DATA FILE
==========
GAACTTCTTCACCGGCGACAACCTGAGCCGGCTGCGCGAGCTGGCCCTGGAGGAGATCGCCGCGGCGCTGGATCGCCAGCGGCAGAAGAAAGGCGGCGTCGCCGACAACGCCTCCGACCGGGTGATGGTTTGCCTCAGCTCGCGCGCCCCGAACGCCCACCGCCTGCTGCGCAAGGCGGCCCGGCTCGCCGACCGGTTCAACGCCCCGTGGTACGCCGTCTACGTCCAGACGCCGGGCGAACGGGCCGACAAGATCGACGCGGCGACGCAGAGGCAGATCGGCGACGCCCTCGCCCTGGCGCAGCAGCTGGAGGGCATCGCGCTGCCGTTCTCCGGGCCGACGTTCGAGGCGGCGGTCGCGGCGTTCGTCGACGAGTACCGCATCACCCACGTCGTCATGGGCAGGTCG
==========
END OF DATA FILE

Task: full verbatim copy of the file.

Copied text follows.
GAACTTCTTCACCGGCGACAACCTGAGCCGGCTGCGCGAGCTGGCCCTGGAGGAGATCGCCGCGGCGCTGGATCGCCAGCGGCAGAAGAAAGGCGGCGTCGCCGACAACGCCTCCGACCGGGTGATGGTTTGCCTCAGCTCGCGCGCCCCGAACGCCCACCGCCTGCTGCGCAAGGCGGCCCGGCTCGCCGACCGGTTCAACGCCCCGTGGTACGCCGTCTACGTCCAGACGCCGGGCGAACGGGCCGACAAGATCGACGCGGCGACGCAGAGGCAGATCGGCGACGCCCTCGCCCTGGCGCAGCAGCTGGAGGGCATCGCGCTGCCGTTCTCCGGGCCGACGTTCGAGGCGGCGGTCGCGGCGTTCGTCGACGAGTACCGCATCACCCACGTCGTCATGGGCAGGTCG